Cellulitis – a soft tissue/skin infection – is it MRSA?

IMG_5864Cellulitis is an infection of the skin and soft tissues.  It is common and most often it’s caused by bacteria that normally live on the skin.  These bacteria don’t normally cause any problems unless the skin is scratched, torn or punctured.  The most common bacteria that cause cellulitis are streptococci “Strep” or staphylococci “Staph.”

Most of the time cellulitis is mild and heals with the use of antibiotics, however it can become severe and cause an infection that spreads throughout the body if left untreated.  It can also lead to deep infections called abscesses.

Risk factors:

1)   Chronic skin condition such as eczema or psoriasis

2)   Accumulation of fluid (edema) due to poor circulation possibly from heart failure, liver disease, or removal of lymph nodes

3)   Recent injury, wound, cut or laceration to the skin

4)   Current skin infection such as athlete’s foot or impetigo

5)   Being overweight

Symptoms:  Pain, tenderness, increased warmth, redness and swelling in a distinct area of skin.  The skin can be smooth and shiny in this area.  Fever and chills are not usually present.

Other skin infections:  different kinds of infections that can be confused with cellulitis include an abscess or boil.  These are different because they are usually bumpy, raised and filled with pus.  Abscesses are usually caused by a staph bacteria which may be MRSA.  Cellulitis is more commonly caused by “strep” bacteria.

Treatment:  We commonly use antibiotics and also treat the underlying problem that caused the skin infection (such as athlete’s food or increased edema, eczema or psoriasis) if present.

Keeping the area elevated to reduce inflammation is also helpful.  It is important to keep the infected area clean and dry.  Showering or bathing can be done normally, but pat the area dry with a clean towel afterwards to dry the area completely.  You can also use a bandage or gauze to protect the skin if needed.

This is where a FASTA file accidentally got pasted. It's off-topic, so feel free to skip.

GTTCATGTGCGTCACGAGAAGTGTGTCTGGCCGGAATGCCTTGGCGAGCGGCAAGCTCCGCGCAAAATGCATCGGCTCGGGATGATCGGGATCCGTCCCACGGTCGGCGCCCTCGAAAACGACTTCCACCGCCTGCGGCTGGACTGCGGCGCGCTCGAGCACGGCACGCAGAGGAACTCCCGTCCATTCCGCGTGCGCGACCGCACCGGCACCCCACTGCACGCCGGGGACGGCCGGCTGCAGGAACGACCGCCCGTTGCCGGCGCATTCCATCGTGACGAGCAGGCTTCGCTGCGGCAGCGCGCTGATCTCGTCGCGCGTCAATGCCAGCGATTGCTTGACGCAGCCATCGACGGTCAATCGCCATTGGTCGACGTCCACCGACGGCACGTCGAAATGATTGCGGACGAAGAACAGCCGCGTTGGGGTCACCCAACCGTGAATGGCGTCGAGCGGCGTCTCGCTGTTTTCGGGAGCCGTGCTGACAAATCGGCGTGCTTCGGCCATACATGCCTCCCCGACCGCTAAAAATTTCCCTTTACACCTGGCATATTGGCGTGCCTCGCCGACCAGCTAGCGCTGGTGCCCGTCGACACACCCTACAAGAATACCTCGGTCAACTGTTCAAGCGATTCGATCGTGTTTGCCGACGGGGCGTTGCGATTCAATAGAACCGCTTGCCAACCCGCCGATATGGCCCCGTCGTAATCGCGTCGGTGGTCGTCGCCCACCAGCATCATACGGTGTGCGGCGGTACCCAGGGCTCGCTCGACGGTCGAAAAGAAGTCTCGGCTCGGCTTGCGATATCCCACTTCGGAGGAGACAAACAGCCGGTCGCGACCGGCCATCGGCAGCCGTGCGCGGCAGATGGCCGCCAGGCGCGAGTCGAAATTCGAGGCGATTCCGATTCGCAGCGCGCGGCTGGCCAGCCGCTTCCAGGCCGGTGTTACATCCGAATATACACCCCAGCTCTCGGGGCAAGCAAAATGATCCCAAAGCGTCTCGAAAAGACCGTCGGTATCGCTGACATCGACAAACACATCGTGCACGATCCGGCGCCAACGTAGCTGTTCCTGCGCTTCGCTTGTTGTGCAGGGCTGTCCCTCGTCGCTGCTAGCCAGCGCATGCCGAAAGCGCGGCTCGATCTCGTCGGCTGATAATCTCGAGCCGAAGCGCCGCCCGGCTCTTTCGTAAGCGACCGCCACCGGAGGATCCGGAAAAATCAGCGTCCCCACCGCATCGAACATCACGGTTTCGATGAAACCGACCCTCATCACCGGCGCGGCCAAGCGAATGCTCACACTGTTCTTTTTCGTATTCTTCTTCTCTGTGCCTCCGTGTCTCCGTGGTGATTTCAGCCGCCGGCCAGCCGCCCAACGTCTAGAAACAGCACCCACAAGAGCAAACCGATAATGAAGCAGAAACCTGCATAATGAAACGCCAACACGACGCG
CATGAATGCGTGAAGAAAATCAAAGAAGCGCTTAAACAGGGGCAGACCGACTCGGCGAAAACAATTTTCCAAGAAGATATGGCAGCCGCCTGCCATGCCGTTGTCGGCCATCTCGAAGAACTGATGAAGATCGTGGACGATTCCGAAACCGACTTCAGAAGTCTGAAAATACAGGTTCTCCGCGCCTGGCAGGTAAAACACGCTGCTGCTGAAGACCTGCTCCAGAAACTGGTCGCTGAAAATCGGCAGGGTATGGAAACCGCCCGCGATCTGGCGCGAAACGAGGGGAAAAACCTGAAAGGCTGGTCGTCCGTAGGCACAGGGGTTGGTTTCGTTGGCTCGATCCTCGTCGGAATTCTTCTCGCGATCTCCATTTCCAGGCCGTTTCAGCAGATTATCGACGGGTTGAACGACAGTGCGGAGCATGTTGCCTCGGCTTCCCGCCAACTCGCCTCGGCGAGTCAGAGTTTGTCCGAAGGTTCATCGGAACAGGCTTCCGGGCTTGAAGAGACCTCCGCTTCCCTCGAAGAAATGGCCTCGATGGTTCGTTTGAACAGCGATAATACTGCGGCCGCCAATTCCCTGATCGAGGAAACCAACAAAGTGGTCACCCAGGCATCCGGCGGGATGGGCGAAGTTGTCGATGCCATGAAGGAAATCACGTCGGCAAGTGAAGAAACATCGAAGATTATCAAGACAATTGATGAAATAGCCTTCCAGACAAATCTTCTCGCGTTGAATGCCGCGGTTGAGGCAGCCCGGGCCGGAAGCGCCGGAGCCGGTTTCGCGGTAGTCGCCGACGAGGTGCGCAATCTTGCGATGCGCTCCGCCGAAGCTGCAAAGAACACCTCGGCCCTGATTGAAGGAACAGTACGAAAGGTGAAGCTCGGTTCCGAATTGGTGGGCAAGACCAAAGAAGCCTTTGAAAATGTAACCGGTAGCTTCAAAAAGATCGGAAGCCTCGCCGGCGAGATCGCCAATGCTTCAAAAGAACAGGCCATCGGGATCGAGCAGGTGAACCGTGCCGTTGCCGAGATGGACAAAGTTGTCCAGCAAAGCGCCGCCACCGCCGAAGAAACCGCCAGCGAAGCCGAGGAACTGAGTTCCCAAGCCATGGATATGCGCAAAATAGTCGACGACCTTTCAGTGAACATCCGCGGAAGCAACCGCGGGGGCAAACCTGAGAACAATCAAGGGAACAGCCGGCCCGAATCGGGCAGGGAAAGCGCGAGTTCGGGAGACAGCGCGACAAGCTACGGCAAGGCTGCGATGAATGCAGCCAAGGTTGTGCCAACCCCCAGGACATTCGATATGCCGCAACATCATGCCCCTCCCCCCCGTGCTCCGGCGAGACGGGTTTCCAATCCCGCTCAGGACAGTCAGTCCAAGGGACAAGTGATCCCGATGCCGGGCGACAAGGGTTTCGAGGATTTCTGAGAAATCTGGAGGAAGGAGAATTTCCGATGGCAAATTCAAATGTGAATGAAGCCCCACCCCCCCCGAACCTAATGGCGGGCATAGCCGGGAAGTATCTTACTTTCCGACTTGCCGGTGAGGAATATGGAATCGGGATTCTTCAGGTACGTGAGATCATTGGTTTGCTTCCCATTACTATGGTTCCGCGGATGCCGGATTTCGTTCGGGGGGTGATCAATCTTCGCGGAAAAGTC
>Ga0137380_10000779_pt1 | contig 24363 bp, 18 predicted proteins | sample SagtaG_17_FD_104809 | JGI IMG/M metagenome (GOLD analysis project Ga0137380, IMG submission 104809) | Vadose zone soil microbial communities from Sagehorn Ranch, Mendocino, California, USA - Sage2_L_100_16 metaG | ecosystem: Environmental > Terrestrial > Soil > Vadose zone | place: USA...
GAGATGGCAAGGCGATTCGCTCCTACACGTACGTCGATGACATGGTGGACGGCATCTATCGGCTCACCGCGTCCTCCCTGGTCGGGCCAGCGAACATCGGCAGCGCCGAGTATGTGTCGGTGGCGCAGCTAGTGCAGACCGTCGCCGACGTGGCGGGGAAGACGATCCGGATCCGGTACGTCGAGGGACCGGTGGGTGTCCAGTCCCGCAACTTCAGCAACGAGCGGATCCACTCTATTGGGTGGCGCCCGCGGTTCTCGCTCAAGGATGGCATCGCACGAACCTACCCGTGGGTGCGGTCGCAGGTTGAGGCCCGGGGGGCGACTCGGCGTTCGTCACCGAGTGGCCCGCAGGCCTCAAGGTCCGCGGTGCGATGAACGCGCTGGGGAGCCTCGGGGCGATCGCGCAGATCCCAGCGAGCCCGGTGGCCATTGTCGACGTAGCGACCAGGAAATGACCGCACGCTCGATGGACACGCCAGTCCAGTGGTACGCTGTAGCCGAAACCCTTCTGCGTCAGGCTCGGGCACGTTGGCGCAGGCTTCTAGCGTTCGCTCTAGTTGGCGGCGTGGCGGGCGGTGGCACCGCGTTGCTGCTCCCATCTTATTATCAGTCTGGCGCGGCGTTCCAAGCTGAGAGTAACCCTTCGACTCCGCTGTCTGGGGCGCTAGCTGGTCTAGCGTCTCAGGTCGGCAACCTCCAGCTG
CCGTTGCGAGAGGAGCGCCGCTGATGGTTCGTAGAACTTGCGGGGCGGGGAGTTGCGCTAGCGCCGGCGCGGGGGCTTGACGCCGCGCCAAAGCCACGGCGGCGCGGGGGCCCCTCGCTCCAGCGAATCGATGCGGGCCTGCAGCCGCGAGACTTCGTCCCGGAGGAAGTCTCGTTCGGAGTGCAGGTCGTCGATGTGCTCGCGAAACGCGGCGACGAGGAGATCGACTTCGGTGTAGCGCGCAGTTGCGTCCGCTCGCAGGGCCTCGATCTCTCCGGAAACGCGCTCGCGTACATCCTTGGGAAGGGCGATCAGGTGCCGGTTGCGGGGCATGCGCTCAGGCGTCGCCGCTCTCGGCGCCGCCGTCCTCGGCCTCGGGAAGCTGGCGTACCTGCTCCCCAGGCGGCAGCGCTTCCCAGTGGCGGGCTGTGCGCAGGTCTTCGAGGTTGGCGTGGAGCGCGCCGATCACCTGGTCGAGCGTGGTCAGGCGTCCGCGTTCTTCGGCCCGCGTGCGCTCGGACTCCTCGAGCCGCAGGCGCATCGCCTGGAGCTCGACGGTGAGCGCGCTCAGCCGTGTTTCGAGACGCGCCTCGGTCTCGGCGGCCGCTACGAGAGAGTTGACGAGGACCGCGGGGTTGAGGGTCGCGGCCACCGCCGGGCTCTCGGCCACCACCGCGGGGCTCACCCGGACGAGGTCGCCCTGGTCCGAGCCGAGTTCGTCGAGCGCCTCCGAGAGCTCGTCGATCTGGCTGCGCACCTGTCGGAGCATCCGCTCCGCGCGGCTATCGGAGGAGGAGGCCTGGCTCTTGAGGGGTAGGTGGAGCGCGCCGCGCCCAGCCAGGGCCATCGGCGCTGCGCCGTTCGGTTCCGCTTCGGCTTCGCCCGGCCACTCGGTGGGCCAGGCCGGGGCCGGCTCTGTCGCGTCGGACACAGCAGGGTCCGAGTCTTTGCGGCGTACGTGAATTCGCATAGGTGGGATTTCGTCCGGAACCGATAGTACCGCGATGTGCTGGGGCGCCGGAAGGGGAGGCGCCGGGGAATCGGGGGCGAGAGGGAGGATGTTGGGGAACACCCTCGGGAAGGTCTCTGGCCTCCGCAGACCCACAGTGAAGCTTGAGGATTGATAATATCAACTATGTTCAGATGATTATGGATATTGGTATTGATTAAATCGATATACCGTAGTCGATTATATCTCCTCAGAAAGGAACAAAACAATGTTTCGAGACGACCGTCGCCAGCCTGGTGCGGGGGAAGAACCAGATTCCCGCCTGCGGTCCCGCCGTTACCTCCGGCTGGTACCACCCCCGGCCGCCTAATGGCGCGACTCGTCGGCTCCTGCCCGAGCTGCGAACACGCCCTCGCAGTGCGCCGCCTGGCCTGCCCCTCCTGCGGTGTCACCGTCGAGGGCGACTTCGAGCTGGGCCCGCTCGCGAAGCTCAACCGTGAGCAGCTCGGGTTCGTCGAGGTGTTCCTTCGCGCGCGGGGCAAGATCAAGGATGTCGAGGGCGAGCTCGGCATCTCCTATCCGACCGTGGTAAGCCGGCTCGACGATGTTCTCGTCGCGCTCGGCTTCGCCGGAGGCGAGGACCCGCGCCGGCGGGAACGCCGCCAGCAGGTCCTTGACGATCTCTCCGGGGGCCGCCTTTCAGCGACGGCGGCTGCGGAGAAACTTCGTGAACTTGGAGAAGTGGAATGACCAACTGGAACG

Antibiotics are often used and will be tailored to the individual patient.  The patient’s specific area of infection, medical history, history of allergies and examination will be important in determining the proper antibiotics to use.  Sometimes the antibiotics will need to be given by IV in more serious cases of cellulitis.

Treatment time:  In most cases, the swelling, warmth and redness should improve within 1-3 days after starting the antibiotics.  We often use a Sharpie marker and draw a circle around the area of redness so that we can examine the red area over a few days to see if it’s increasing, decreasing or staying the same.  Symptoms of redness and swelling can persist for up to 2 weeks but it should be gradually decreasing.  If it’s not improving, you should call or return to your health care provider for re-evaluation.

This document is for informational purposes only, and should not be considered medical advice for any individual patient.  If you have questions please contact your medical provider.


I hope that you have found this information useful.  Wishing you the best of health,

Scott Rennie, DO

Blog: https://doctorrennie.wordpress.com


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